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Senator Corker demands the Trump administration share intelligence on the killing of a Washington Post columnist. Also on the Friday rundown: groups sue over the Texas border wall plan; and the soggy summer in some states may lead to higher pumpkin prices for Halloween.

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Report Highlights Ohio Mom on Front Lines of Oil and Gas Boom

Jill Antares Hunkler of Belmont County lives near the Humphryes MarkWest compressor station. (John Morgan)
Jill Antares Hunkler of Belmont County lives near the Humphryes MarkWest compressor station. (John Morgan)
July 30, 2018

COLUMBUS, Ohio — As federal officials roll back regulations for pollution from oil and gas facilities, a new report highlights the struggles of one Ohio mother trying to fight back.

The research by Moms Clean Air Force documents the effects of air pollution from oil and gas infrastructure through the stories of seven women whose families are confronting the issue.

Jill Antares Hunkler of Belmont County is among them. She called fracking "an invasion of her life." She said it started with a pipeline constructed near her home. But things really changed after a compressor station was built about a mile away.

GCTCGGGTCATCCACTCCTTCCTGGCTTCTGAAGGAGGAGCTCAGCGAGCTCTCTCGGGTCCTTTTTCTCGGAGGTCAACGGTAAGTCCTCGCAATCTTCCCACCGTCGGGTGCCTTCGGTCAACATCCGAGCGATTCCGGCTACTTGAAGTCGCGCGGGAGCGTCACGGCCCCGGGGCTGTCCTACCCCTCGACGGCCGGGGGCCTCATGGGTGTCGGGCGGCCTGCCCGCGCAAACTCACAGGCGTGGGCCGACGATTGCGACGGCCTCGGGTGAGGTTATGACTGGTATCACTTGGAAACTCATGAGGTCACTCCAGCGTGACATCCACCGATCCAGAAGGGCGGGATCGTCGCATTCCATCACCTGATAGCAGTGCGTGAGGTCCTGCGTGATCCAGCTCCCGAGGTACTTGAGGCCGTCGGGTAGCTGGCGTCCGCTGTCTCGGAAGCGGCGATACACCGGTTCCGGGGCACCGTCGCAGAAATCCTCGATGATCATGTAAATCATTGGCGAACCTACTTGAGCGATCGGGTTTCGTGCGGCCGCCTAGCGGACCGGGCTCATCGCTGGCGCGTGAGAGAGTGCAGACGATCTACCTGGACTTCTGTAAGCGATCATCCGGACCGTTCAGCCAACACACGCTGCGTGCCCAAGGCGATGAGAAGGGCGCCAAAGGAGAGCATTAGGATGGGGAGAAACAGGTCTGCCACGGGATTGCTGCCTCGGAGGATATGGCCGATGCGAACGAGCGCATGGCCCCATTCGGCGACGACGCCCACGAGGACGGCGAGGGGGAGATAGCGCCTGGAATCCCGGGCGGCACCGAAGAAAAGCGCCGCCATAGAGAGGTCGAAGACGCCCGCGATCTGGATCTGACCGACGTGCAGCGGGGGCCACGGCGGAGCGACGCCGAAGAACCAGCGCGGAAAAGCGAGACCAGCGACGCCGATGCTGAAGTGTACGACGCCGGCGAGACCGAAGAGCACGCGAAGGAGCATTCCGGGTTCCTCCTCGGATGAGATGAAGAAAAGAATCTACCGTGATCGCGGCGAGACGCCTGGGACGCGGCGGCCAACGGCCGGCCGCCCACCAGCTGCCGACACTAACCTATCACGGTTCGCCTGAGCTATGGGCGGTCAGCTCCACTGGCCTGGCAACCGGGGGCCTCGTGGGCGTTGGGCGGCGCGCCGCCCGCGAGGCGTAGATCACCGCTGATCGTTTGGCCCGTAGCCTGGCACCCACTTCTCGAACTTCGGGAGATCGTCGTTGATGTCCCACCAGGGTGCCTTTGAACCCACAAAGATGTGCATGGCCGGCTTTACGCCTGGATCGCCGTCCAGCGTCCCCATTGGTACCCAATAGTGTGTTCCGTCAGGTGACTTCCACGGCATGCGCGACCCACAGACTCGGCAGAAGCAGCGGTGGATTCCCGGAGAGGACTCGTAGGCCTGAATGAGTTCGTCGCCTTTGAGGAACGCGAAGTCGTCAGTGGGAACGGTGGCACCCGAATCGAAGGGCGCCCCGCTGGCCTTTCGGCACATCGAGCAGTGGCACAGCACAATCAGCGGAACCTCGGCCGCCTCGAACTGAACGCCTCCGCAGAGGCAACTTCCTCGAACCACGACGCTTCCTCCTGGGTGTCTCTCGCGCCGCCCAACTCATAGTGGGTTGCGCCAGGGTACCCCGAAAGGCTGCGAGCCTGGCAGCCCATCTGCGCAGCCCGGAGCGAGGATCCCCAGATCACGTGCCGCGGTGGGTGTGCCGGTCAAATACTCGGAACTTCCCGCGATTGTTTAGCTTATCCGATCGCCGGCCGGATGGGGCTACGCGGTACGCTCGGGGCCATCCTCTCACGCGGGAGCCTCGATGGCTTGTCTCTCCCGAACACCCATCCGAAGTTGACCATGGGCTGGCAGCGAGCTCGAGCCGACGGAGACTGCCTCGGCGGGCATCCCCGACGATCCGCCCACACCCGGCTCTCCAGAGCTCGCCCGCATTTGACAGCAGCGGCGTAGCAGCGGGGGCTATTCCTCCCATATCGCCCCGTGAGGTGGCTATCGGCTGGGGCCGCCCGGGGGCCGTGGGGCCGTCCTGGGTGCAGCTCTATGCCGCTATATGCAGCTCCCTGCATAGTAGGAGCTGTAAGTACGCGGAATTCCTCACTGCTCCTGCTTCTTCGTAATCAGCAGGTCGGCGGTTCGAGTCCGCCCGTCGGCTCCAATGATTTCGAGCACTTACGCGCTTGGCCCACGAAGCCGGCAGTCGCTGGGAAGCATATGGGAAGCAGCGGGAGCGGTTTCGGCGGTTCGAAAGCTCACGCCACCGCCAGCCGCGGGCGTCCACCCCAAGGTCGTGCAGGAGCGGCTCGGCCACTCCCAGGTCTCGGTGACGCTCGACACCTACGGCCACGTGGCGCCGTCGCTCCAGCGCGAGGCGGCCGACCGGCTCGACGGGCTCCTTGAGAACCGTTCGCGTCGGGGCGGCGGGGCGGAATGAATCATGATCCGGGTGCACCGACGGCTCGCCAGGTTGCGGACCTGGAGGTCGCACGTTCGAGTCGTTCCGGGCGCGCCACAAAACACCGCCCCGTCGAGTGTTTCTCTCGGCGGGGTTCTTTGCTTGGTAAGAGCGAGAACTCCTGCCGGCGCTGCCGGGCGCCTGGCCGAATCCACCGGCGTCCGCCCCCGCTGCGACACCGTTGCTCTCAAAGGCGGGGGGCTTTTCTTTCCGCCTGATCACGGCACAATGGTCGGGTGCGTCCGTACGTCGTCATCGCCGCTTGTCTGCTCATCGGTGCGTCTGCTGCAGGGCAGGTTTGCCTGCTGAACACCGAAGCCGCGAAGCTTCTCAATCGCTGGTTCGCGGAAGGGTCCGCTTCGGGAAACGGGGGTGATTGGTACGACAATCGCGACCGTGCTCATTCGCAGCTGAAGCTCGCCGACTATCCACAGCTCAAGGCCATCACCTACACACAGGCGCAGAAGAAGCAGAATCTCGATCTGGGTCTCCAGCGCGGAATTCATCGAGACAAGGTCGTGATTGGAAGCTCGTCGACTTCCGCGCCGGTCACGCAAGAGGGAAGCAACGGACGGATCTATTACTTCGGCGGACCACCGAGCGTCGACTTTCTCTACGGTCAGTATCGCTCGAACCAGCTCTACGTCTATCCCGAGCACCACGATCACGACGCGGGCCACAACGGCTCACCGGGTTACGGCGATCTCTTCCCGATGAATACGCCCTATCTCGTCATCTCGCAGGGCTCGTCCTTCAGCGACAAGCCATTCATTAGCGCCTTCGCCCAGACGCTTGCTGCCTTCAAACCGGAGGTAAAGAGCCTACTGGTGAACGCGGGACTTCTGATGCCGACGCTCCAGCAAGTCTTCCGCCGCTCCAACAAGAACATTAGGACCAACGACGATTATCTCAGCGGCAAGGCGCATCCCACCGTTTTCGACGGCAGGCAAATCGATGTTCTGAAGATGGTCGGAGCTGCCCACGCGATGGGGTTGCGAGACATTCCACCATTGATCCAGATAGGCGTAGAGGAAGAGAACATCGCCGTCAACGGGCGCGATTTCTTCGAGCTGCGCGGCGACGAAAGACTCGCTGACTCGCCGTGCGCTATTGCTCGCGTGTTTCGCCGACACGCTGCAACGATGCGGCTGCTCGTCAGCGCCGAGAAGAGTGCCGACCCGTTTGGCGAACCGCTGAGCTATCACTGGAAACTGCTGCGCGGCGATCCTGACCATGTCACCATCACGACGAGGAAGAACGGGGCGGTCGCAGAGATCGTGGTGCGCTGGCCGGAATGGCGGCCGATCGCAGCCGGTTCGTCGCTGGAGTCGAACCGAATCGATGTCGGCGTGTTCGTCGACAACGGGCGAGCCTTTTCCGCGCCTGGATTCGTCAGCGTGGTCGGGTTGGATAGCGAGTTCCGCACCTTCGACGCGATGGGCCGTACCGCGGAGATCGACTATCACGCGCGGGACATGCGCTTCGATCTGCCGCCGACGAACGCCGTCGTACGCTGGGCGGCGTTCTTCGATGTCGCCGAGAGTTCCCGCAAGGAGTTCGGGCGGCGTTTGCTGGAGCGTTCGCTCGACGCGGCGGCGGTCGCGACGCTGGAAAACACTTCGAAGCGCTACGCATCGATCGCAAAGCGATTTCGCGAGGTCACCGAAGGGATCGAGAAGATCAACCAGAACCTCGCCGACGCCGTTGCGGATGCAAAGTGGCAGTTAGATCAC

"We are in the valley below it, absolutely downwind from the facility,” Hunkler said. “And pretty immediately after it became operational my neighbors and my family began experiencing negative health impacts."

Headaches, along with nose, eye and throat irritation, were the initial effects that she said were eventually accompanied by nausea, vertigo, rashes, numbness and body pain. Because she wanted to protect her family and community, Hunkler said, she became an advocate and joined others in the fight for air and water protections from oil and gas operations.

When it came to the nearby compressor station, Hunkler enlisted the help of Earthworks. The organization took infrared pictures that revealed grey plumes of gases released from the compressor station into the air. After contacting state and local officials, the company eventually was cited.

But Hunkler contends the emissions have not stopped.

"The last time I spoke to a representative at OEPA, he basically, in a roundabout way, said it wasn't safe for residential areas,” she said. “But because it's not zoned residential or zoned anything, they were limited in how strict they could be about the pollution coming off that facility."

According to the report, more than 8 million tons of methane smog-forming volatile organic compounds are released into the air every year. Cancer, blood disorders, neurological problems, respiratory diseases and asthma attacks are among the possible health impacts.

Mary Kuhlman, Public News Service - OH